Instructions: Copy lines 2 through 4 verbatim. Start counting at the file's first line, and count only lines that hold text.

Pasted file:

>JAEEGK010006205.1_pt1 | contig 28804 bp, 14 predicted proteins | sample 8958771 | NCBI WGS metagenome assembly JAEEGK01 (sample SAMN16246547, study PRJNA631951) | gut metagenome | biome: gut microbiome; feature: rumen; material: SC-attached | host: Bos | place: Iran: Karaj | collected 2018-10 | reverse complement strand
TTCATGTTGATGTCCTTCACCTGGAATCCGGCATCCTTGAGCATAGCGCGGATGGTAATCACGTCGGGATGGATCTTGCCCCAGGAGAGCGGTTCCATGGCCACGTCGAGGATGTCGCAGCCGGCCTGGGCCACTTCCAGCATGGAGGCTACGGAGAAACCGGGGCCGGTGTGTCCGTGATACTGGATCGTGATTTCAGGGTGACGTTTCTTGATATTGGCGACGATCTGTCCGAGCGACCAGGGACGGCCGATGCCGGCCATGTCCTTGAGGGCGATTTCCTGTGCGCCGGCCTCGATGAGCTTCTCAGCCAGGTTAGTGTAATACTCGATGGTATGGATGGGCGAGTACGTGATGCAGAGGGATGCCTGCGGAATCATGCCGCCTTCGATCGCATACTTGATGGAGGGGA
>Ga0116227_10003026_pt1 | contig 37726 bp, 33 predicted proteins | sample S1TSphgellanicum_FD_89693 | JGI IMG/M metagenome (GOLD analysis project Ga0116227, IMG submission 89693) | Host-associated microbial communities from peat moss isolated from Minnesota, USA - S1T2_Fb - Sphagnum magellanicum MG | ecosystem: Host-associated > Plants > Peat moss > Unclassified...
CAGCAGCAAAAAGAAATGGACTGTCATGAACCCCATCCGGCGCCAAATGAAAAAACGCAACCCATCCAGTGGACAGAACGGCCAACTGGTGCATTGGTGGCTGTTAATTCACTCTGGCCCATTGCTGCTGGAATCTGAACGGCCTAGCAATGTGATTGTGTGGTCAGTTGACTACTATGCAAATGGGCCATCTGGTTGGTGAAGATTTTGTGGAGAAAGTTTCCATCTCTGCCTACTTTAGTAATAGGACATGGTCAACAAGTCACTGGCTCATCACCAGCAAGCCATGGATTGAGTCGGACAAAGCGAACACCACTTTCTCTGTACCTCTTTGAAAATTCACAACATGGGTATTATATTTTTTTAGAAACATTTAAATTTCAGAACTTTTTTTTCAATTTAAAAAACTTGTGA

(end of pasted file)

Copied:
TTCATGTTGATGTCCTTCACCTGGAATCCGGCATCCTTGAGCATAGCGCGGATGGTAATCACGTCGGGATGGATCTTGCCCCAGGAGAGCGGTTCCATGGCCACGTCGAGGATGTCGCAGCCGGCCTGGGCCACTTCCAGCATGGAGGCTACGGAGAAACCGGGGCCGGTGTGTCCGTGATACTGGATCGTGATTTCAGGGTGACGTTTCTTGATATTGGCGACGATCTGTCCGAGCGACCAGGGACGGCCGATGCCGGCCATGTCCTTGAGGGCGATTTCCTGTGCGCCGGCCTCGATGAGCTTCTCAGCCAGGTTAGTGTAATACTCGATGGTATGGATGGGCGAGTACGTGATGCAGAGGGATGCCTGCGGAATCATGCCGCCTTCGATCGCATACTTGATGGAGGGGA
>Ga0116227_10003026_pt1 | contig 37726 bp, 33 predicted proteins | sample S1TSphgellanicum_FD_89693 | JGI IMG/M metagenome (GOLD analysis project Ga0116227, IMG submission 89693) | Host-associated microbial communities from peat moss isolated from Minnesota, USA - S1T2_Fb - Sphagnum magellanicum MG | ecosystem: Host-associated > Plants > Peat moss > Unclassified...
CAGCAGCAAAAAGAAATGGACTGTCATGAACCCCATCCGGCGCCAAATGAAAAAACGCAACCCATCCAGTGGACAGAACGGCCAACTGGTGCATTGGTGGCTGTTAATTCACTCTGGCCCATTGCTGCTGGAATCTGAACGGCCTAGCAATGTGATTGTGTGGTCAGTTGACTACTATGCAAATGGGCCATCTGGTTGGTGAAGATTTTGTGGAGAAAGTTTCCATCTCTGCCTACTTTAGTAATAGGACATGGTCAACAAGTCACTGGCTCATCACCAGCAAGCCATGGATTGAGTCGGACAAAGCGAACACCACTTTCTCTGTACCTCTTTGAAAATTCACAACATGGGTATTATATTTTTTTAGAAACATTTAAATTTCAGAACTTTTTTTTCAATTTAAAAAACTTGTGA